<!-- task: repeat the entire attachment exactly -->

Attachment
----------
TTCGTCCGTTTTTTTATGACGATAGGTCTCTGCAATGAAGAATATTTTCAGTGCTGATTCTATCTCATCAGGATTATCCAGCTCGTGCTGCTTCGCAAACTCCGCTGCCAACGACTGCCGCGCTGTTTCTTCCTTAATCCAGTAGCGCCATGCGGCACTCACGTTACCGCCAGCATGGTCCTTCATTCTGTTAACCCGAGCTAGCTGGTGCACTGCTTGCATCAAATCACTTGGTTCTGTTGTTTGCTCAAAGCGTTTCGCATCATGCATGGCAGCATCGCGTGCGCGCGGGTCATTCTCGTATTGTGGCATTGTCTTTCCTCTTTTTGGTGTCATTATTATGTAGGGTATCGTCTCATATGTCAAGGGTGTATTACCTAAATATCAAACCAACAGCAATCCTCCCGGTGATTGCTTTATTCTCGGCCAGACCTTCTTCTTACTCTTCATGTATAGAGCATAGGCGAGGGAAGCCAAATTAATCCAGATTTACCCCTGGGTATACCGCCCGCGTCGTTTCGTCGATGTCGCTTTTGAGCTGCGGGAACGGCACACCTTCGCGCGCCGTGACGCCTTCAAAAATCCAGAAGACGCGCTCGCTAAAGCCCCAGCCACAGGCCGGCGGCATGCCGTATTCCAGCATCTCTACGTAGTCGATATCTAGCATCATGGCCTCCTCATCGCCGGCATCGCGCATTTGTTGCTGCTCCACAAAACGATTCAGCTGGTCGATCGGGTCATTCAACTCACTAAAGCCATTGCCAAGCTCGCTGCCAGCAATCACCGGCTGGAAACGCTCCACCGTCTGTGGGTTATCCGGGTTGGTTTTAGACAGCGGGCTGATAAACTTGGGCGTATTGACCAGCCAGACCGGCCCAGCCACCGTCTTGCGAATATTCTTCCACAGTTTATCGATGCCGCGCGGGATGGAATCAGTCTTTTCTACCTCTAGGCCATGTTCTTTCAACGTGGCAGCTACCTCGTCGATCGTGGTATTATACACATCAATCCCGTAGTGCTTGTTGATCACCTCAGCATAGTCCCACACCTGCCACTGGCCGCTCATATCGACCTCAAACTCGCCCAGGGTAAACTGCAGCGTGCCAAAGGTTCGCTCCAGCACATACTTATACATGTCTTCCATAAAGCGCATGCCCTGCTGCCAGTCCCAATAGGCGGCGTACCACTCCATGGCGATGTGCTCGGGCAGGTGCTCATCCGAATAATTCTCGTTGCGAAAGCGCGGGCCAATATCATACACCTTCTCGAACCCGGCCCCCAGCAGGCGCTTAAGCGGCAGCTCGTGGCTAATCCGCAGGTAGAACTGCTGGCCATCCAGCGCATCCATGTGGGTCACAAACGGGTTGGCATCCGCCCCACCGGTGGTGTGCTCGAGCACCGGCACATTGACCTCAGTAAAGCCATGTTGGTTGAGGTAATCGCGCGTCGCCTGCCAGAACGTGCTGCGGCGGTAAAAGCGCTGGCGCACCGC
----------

TTCGTCCGTTTTTTTATGACGATAGGTCTCTGCAATGAAGAATATTTTCAGTGCTGATTCTATCTCATCAGGATTATCCAGCTCGTGCTGCTTCGCAAACTCCGCTGCCAACGACTGCCGCGCTGTTTCTTCCTTAATCCAGTAGCGCCATGCGGCACTCACGTTACCGCCAGCATGGTCCTTCATTCTGTTAACCCGAGCTAGCTGGTGCACTGCTTGCATCAAATCACTTGGTTCTGTTGTTTGCTCAAAGCGTTTCGCATCATGCATGGCAGCATCGCGTGCGCGCGGGTCATTCTCGTATTGTGGCATTGTCTTTCCTCTTTTTGGTGTCATTATTATGTAGGGTATCGTCTCATATGTCAAGGGTGTATTACCTAAATATCAAACCAACAGCAATCCTCCCGGTGATTGCTTTATTCTCGGCCAGACCTTCTTCTTACTCTTCATGTATAGAGCATAGGCGAGGGAAGCCAAATTAATCCAGATTTACCCCTGGGTATACCGCCCGCGTCGTTTCGTCGATGTCGCTTTTGAGCTGCGGGAACGGCACACCTTCGCGCGCCGTGACGCCTTCAAAAATCCAGAAGACGCGCTCGCTAAAGCCCCAGCCACAGGCCGGCGGCATGCCGTATTCCAGCATCTCTACGTAGTCGATATCTAGCATCATGGCCTCCTCATCGCCGGCATCGCGCATTTGTTGCTGCTCCACAAAACGATTCAGCTGGTCGATCGGGTCATTCAACTCACTAAAGCCATTGCCAAGCTCGCTGCCAGCAATCACCGGCTGGAAACGCTCCACCGTCTGTGGGTTATCCGGGTTGGTTTTAGACAGCGGGCTGATAAACTTGGGCGTATTGACCAGCCAGACCGGCCCAGCCACCGTCTTGCGAATATTCTTCCACAGTTTATCGATGCCGCGCGGGATGGAATCAGTCTTTTCTACCTCTAGGCCATGTTCTTTCAACGTGGCAGCTACCTCGTCGATCGTGGTATTATACACATCAATCCCGTAGTGCTTGTTGATCACCTCAGCATAGTCCCACACCTGCCACTGGCCGCTCATATCGACCTCAAACTCGCCCAGGGTAAACTGCAGCGTGCCAAAGGTTCGCTCCAGCACATACTTATACATGTCTTCCATAAAGCGCATGCCCTGCTGCCAGTCCCAATAGGCGGCGTACCACTCCATGGCGATGTGCTCGGGCAGGTGCTCATCCGAATAATTCTCGTTGCGAAAGCGCGGGCCAATATCATACACCTTCTCGAACCCGGCCCCCAGCAGGCGCTTAAGCGGCAGCTCGTGGCTAATCCGCAGGTAGAACTGCTGGCCATCCAGCGCATCCATGTGGGTCACAAACGGGTTGGCATCCGCCCCACCGGTGGTGTGCTCGAGCACCGGCACATTGACCTCAGTAAAGCCATGTTGGTTGAGGTAATCGCGCGTCGCCTGCCAGAACGTGCTGCGGCGGTAAAAGCGCTGGCGCACCGC